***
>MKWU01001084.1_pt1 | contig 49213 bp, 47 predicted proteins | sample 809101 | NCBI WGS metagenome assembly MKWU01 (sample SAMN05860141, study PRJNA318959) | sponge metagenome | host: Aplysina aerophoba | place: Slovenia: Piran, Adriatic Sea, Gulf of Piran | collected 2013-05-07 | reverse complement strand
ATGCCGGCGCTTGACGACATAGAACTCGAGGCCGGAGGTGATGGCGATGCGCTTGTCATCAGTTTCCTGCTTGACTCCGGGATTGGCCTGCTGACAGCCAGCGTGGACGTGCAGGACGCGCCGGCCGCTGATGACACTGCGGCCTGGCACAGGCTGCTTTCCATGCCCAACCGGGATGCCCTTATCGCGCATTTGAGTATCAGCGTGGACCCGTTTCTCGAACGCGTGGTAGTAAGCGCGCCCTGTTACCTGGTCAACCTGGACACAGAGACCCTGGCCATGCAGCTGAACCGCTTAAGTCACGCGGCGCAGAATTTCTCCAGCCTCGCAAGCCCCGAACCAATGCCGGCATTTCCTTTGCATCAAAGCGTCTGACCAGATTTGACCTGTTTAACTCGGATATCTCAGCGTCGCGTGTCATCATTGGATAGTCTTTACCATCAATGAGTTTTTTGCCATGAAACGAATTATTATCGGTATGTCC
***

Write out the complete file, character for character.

>MKWU01001084.1_pt1 | contig 49213 bp, 47 predicted proteins | sample 809101 | NCBI WGS metagenome assembly MKWU01 (sample SAMN05860141, study PRJNA318959) | sponge metagenome | host: Aplysina aerophoba | place: Slovenia: Piran, Adriatic Sea, Gulf of Piran | collected 2013-05-07 | reverse complement strand
ATGCCGGCGCTTGACGACATAGAACTCGAGGCCGGAGGTGATGGCGATGCGCTTGTCATCAGTTTCCTGCTTGACTCCGGGATTGGCCTGCTGACAGCCAGCGTGGACGTGCAGGACGCGCCGGCCGCTGATGACACTGCGGCCTGGCACAGGCTGCTTTCCATGCCCAACCGGGATGCCCTTATCGCGCATTTGAGTATCAGCGTGGACCCGTTTCTCGAACGCGTGGTAGTAAGCGCGCCCTGTTACCTGGTCAACCTGGACACAGAGACCCTGGCCATGCAGCTGAACCGCTTAAGTCACGCGGCGCAGAATTTCTCCAGCCTCGCAAGCCCCGAACCAATGCCGGCATTTCCTTTGCATCAAAGCGTCTGACCAGATTTGACCTGTTTAACTCGGATATCTCAGCGTCGCGTGTCATCATTGGATAGTCTTTACCATCAATGAGTTTTTTGCCATGAAACGAATTATTATCGGTATGTCC